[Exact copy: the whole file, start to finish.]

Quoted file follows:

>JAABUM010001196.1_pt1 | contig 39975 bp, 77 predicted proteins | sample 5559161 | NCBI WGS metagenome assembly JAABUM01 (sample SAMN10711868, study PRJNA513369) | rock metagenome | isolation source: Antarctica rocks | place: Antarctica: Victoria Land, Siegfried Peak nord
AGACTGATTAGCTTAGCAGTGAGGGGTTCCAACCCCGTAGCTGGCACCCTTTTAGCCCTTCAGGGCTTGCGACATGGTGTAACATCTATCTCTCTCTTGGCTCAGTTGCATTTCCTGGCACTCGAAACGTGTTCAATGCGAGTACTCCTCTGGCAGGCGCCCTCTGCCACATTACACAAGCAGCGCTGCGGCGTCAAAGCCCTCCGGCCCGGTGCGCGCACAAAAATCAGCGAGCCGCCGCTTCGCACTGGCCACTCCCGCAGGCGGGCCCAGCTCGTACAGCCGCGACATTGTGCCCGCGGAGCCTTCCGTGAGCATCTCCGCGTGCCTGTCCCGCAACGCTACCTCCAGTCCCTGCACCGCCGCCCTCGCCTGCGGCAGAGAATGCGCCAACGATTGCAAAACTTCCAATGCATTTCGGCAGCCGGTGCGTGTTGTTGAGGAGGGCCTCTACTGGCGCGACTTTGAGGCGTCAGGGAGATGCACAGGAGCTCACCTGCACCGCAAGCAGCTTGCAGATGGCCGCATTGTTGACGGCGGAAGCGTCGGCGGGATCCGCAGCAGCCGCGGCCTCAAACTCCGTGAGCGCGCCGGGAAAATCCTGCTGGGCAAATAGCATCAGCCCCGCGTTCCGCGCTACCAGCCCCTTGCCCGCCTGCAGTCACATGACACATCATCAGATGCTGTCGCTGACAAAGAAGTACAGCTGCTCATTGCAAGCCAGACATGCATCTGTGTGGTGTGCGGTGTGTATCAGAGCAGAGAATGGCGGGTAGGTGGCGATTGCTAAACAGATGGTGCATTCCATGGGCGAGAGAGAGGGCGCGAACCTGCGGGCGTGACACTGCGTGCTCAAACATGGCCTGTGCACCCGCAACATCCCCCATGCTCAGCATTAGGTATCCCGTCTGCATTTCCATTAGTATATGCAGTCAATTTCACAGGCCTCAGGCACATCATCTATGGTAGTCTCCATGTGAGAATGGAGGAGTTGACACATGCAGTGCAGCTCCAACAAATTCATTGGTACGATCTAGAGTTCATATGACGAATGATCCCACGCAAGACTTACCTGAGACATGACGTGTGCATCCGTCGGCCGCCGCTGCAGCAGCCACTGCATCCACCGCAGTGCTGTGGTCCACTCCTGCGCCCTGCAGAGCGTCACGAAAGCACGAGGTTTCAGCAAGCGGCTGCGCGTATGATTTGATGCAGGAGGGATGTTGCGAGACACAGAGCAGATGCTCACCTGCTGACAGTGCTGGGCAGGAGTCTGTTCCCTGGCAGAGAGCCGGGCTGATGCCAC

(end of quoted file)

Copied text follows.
>JAABUM010001196.1_pt1 | contig 39975 bp, 77 predicted proteins | sample 5559161 | NCBI WGS metagenome assembly JAABUM01 (sample SAMN10711868, study PRJNA513369) | rock metagenome | isolation source: Antarctica rocks | place: Antarctica: Victoria Land, Siegfried Peak nord
AGACTGATTAGCTTAGCAGTGAGGGGTTCCAACCCCGTAGCTGGCACCCTTTTAGCCCTTCAGGGCTTGCGACATGGTGTAACATCTATCTCTCTCTTGGCTCAGTTGCATTTCCTGGCACTCGAAACGTGTTCAATGCGAGTACTCCTCTGGCAGGCGCCCTCTGCCACATTACACAAGCAGCGCTGCGGCGTCAAAGCCCTCCGGCCCGGTGCGCGCACAAAAATCAGCGAGCCGCCGCTTCGCACTGGCCACTCCCGCAGGCGGGCCCAGCTCGTACAGCCGCGACATTGTGCCCGCGGAGCCTTCCGTGAGCATCTCCGCGTGCCTGTCCCGCAACGCTACCTCCAGTCCCTGCACCGCCGCCCTCGCCTGCGGCAGAGAATGCGCCAACGATTGCAAAACTTCCAATGCATTTCGGCAGCCGGTGCGTGTTGTTGAGGAGGGCCTCTACTGGCGCGACTTTGAGGCGTCAGGGAGATGCACAGGAGCTCACCTGCACCGCAAGCAGCTTGCAGATGGCCGCATTGTTGACGGCGGAAGCGTCGGCGGGATCCGCAGCAGCCGCGGCCTCAAACTCCGTGAGCGCGCCGGGAAAATCCTGCTGGGCAAATAGCATCAGCCCCGCGTTCCGCGCTACCAGCCCCTTGCCCGCCTGCAGTCACATGACACATCATCAGATGCTGTCGCTGACAAAGAAGTACAGCTGCTCATTGCAAGCCAGACATGCATCTGTGTGGTGTGCGGTGTGTATCAGAGCAGAGAATGGCGGGTAGGTGGCGATTGCTAAACAGATGGTGCATTCCATGGGCGAGAGAGAGGGCGCGAACCTGCGGGCGTGACACTGCGTGCTCAAACATGGCCTGTGCACCCGCAACATCCCCCATGCTCAGCATTAGGTATCCCGTCTGCATTTCCATTAGTATATGCAGTCAATTTCACAGGCCTCAGGCACATCATCTATGGTAGTCTCCATGTGAGAATGGAGGAGTTGACACATGCAGTGCAGCTCCAACAAATTCATTGGTACGATCTAGAGTTCATATGACGAATGATCCCACGCAAGACTTACCTGAGACATGACGTGTGCATCCGTCGGCCGCCGCTGCAGCAGCCACTGCATCCACCGCAGTGCTGTGGTCCACTCCTGCGCCCTGCAGAGCGTCACGAAAGCACGAGGTTTCAGCAAGCGGCTGCGCGTATGATTTGATGCAGGAGGGATGTTGCGAGACACAGAGCAGATGCTCACCTGCTGACAGTGCTGGGCAGGAGTCTGTTCCCTGGCAGAGAGCCGGGCTGATGCCAC